Son with autism suffers from psychotic episodes.
WINDHAM, Maine —A Windham mother wants people to know how medical marijuana has helped her 12-year-old son.
Stephanie Lay said her son is autistic and suffers from psychotic episodes.
Lay said the changes she’s seen in her son, Bryce, over the past few weeks have been nothing short of remarkable.
Medical marijuana users no longer have to register with the state so we don’t know how many minors are using it, but Lay said marijuana and the synthetic drug Marinol, are the treatments that have helped her son the most.
Lay said she has holes in the wall of her house that Bryce made during one of his psychotic fits.
“It hurts. It’s really hard to see because you’re watching your child, you’re watching your child hurt himself when he doesn’t know why he’s hurting himself and no one can figure out why he’s hurting himself,” said Lay.
She said she and Bryce have struggled to deal with his health almost all of his life, trying to find a treatment that works.
“After you’ve been on so many anti-psychotics and they’re not rectifying the behavior, then you’re willing to try anything, including marijuana,” said Lay.
She said at first she baked marijuana into brownies for Bryce. She said he dramatically improved and the side effects were minimal.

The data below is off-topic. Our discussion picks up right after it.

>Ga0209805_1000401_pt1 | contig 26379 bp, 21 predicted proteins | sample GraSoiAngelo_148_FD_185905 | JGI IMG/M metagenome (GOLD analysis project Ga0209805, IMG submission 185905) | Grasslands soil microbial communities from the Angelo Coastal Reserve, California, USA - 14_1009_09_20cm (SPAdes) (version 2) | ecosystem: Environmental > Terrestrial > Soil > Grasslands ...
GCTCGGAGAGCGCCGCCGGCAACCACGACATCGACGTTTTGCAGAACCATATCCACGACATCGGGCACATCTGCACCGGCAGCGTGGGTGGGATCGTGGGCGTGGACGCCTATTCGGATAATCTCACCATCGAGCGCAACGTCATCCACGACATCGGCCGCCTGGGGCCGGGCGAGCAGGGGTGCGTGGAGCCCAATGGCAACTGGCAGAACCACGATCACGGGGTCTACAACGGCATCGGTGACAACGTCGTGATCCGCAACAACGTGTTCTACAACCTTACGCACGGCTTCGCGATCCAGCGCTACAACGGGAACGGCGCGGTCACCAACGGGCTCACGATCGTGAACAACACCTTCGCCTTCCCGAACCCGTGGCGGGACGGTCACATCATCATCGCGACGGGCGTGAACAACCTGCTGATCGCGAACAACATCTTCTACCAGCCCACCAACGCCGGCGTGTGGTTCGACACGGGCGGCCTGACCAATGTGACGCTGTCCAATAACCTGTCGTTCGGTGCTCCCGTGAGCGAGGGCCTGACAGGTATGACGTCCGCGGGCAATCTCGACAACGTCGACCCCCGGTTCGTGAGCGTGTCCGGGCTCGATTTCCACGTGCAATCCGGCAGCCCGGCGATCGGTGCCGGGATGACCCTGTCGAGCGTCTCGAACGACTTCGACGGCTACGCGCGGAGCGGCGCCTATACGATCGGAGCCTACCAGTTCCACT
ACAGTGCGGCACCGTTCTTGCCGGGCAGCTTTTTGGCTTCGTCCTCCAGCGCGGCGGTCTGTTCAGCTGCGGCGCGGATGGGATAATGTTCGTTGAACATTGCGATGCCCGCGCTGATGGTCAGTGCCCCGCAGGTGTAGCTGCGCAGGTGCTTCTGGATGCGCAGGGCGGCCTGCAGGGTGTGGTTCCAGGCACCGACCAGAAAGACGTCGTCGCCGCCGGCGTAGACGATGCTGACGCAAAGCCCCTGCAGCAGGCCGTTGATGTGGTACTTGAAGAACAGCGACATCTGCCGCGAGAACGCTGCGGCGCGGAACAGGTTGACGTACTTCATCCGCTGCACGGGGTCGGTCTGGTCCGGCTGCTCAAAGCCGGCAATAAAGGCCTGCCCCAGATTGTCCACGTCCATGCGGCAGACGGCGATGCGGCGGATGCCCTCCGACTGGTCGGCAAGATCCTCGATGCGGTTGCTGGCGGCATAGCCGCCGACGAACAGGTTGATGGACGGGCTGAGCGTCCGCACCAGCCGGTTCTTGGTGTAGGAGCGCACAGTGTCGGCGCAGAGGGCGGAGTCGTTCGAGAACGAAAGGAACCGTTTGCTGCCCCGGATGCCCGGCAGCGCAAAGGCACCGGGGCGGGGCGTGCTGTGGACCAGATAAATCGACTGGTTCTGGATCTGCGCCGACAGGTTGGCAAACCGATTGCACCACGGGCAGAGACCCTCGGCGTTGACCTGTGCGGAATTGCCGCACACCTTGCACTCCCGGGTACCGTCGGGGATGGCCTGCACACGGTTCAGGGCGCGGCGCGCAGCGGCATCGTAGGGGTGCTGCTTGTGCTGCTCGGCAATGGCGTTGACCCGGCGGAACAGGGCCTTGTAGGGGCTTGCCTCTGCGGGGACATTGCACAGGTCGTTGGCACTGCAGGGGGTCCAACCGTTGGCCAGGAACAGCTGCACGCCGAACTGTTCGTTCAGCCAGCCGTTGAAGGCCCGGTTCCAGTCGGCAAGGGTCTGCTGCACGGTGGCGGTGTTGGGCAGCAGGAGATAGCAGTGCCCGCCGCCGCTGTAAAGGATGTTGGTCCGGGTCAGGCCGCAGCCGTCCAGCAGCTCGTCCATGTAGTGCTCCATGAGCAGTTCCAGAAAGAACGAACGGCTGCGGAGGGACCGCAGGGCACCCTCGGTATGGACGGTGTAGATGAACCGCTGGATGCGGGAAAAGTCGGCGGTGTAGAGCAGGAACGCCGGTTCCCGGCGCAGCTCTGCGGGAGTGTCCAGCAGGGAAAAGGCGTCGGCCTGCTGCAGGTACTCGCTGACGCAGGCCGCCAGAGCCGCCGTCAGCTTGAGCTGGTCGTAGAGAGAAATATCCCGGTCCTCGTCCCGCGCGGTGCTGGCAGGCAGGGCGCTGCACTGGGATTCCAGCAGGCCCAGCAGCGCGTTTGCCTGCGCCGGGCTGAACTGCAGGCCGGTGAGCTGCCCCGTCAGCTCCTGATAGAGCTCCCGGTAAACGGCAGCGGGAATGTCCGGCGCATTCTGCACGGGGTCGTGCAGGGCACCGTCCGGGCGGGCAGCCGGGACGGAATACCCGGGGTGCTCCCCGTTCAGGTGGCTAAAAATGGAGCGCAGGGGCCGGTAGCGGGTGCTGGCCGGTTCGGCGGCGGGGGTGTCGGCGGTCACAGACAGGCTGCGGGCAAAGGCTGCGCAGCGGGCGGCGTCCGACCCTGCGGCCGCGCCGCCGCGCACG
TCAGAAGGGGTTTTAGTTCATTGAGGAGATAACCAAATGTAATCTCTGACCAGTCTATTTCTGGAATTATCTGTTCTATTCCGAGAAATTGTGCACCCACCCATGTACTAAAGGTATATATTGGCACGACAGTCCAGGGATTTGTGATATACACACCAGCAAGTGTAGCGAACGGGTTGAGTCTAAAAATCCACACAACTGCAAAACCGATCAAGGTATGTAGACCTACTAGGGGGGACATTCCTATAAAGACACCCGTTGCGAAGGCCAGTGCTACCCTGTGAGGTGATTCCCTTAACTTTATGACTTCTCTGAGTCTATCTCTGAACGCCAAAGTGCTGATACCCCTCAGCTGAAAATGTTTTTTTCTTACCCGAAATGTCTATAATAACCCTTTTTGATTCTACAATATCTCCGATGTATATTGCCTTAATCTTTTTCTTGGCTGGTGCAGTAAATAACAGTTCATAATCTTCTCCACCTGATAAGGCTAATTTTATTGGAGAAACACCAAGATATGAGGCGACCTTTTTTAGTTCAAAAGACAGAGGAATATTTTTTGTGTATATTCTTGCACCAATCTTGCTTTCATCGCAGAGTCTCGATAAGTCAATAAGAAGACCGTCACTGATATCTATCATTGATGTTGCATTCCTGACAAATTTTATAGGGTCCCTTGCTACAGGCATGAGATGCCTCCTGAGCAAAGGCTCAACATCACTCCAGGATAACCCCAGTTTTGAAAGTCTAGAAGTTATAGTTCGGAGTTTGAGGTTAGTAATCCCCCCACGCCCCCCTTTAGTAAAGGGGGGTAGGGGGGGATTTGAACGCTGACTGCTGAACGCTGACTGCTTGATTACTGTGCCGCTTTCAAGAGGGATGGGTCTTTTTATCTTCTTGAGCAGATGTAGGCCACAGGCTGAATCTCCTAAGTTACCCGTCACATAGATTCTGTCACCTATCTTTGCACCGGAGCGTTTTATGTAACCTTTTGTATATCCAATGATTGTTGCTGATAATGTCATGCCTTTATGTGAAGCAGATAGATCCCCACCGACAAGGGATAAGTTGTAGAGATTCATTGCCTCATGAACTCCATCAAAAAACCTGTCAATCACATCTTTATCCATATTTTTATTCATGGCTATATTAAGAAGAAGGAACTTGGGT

How she gives him Marinol, an FDA-approved drug. She wants people to know that medical marijuana isn’t just something that can help adults.
“Because if this is helping him, it could help a lot of other children,” Lay said.
Dr. Dustin Sulak is the one who certified Bryce to use marijuana to help heal his head from an injury he inflicted on himself, and to keep him calm.
“We used to be told during the ‘Just Say No’ campaign that cannabis killed brain cells. But now that we know that it actually protects brain cells and actually stimulates the growth of new brain cells,” said Sulak.
Gordon Smith of the Maine Medical Association, said experts told his organization that marijuana is a gateway drug so his association is concerned about pre-teens using it.
“We think that would be alarming to most people. Now, having said that, I don’t contest that, in any number of conditions, that it might be helpful. That’s really between the patient and the physician,” said Smith.
Sulak said Bryce is not the youngest person he’s certified to use medical marijuana. That patient, he said, was a 2-year-old cancer patient.